The attempt to understand the connections that link human thought to its representation through the act of formgiving (in language, image or signs) is central to Western philosophy and aesthetics. 
Similarly, Adorno’s observation in Negative Dialectics that “[O]bjects do not go into their concepts, without leaving a remainder”  sets us on a path of thinking about the problematic and unstable relationship between language and the conceptual or physical reality it attempts to describe. Adorno suggests that language is a totalizing system which, unsuccessfully, attempts conceptual closure; and which in turn mis-directs, or suppresses experience, along with the evidence provided by the object itself. The question for this paper, and this research, becomes: where might we glimpse the kinds of linguistic ‘remainders’ he points towards, with their potential for revolution/redefinition, within the digital context? If objects of thought, are always more than their concepts (as apprehended through language); if they stubbornly refuse to be subsumed under such crude categories, then we might want to consider the many spaces and places within the ‘digital,’ where experience bleeds beyond the boundaries of the language used to frame or contain it. For example, the metaphors used to speak of intangible realities, such as ‘Cloud’ computing, arguably show the limits of language in matching either concept, or experience in digital contexts (later this metaphor will be explored as a version of the ‘monstrous sublime’). However, where Adorno is speaking about the ‘preponderance of the object’ as something that breaks through the shell of the concept, what could be more immaterial, or non-objective than the digital? Leaving us to consider how we might use Adorno’s ideas in this environment. I am indebted to Dr. Mark Walker for reminding me that when Adorno says, “[...] objects do not go into their concepts without leaving a remainder' what concept[s] are we talking about?[...]” Do concepts themselves change in the digital reality, and if so, how does language follow and explore this expanded notion of the concept?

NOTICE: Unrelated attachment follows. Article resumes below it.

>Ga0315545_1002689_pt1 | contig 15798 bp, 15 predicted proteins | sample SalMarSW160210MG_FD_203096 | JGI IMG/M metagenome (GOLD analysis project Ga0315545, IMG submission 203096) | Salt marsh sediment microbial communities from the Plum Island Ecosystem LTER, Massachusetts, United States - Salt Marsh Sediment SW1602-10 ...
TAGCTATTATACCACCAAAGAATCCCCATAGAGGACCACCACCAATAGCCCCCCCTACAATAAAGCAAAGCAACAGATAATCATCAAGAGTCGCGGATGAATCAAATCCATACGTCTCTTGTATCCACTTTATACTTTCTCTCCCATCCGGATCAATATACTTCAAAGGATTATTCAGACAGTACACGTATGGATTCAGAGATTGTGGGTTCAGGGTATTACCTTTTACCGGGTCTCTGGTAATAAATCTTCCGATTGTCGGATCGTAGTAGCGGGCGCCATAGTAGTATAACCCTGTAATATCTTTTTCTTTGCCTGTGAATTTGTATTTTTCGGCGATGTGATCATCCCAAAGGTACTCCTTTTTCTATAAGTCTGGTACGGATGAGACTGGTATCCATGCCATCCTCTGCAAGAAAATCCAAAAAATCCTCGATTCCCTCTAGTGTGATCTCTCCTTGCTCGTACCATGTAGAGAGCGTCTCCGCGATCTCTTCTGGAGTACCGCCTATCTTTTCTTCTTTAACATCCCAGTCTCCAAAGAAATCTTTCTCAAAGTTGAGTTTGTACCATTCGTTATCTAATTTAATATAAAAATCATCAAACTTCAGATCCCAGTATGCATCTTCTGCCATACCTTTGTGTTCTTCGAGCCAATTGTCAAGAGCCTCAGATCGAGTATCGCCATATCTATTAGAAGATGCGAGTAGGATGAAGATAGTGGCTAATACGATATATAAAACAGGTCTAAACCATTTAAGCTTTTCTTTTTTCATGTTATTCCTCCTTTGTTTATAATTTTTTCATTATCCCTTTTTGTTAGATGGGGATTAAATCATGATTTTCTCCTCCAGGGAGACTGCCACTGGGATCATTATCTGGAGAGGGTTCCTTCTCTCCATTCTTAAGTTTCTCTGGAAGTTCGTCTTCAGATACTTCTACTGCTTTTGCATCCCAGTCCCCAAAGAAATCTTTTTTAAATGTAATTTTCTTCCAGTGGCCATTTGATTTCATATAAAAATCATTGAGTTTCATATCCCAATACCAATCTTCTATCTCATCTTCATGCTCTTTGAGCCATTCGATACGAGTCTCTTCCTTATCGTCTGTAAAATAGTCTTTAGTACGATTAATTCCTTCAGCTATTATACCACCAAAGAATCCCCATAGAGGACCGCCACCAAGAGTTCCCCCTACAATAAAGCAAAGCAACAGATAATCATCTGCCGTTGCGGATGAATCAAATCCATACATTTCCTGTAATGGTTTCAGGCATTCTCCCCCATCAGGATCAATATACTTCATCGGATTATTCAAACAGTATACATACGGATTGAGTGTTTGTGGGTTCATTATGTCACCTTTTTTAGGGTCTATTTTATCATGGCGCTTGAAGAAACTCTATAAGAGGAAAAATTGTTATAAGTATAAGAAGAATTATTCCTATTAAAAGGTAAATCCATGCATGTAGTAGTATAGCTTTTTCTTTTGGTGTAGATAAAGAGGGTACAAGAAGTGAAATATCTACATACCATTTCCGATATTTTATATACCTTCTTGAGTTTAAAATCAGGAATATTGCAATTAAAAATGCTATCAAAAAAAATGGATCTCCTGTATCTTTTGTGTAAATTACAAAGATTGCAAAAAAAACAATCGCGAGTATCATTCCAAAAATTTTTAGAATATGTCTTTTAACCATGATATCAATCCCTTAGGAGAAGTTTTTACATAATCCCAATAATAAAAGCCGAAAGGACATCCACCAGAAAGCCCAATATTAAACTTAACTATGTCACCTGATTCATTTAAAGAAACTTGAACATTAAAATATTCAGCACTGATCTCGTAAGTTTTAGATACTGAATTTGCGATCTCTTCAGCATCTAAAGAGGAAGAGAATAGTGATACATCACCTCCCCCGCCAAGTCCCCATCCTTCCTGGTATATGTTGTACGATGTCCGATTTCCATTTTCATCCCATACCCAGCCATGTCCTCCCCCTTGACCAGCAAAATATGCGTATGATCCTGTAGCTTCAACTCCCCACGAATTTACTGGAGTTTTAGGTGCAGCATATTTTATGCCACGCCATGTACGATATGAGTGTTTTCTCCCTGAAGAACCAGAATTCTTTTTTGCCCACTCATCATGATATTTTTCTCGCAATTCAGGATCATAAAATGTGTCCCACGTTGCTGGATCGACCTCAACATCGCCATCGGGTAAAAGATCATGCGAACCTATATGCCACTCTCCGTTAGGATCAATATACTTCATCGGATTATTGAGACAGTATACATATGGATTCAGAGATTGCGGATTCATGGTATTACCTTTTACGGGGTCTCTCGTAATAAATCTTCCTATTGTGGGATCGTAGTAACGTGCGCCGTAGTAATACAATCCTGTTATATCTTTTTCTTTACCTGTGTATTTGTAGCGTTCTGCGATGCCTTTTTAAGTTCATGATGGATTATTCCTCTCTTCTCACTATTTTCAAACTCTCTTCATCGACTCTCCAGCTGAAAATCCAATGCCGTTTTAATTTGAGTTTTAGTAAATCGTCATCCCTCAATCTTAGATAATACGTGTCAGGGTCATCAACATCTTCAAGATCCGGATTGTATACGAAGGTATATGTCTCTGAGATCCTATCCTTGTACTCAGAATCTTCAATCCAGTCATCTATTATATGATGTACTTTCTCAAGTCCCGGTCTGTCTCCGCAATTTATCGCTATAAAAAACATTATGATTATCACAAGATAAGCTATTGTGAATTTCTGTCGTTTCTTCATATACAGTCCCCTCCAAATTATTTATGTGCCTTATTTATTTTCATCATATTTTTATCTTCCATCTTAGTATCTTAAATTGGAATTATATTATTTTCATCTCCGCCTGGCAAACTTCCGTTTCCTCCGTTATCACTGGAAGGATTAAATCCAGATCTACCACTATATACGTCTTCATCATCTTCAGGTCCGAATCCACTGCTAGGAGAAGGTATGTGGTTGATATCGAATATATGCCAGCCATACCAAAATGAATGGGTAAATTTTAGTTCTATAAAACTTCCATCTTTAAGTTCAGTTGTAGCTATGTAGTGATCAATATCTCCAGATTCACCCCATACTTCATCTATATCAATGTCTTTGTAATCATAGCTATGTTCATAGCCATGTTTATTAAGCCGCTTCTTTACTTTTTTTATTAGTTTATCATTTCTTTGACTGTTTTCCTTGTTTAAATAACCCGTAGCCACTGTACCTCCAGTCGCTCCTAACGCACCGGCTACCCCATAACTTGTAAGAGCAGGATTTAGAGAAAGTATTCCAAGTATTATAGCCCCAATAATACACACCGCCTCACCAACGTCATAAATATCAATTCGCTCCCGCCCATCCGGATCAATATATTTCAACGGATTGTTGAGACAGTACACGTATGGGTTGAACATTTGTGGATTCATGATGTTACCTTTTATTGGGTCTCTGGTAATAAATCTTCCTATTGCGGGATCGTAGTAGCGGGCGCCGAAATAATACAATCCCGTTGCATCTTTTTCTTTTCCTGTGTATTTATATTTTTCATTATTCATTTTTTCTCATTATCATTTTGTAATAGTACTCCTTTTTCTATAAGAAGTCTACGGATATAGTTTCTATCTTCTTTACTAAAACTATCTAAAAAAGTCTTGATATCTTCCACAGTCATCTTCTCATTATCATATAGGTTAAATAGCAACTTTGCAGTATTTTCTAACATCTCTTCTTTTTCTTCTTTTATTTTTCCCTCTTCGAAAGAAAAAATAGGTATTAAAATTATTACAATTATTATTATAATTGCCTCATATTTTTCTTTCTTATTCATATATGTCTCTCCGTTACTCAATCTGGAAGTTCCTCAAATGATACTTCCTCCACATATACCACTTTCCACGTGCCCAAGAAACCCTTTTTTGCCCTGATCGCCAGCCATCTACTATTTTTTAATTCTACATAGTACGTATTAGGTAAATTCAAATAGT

Hegel thought that any kind of stable knowledge is an illusion. William Wallace translates his ideas in this way: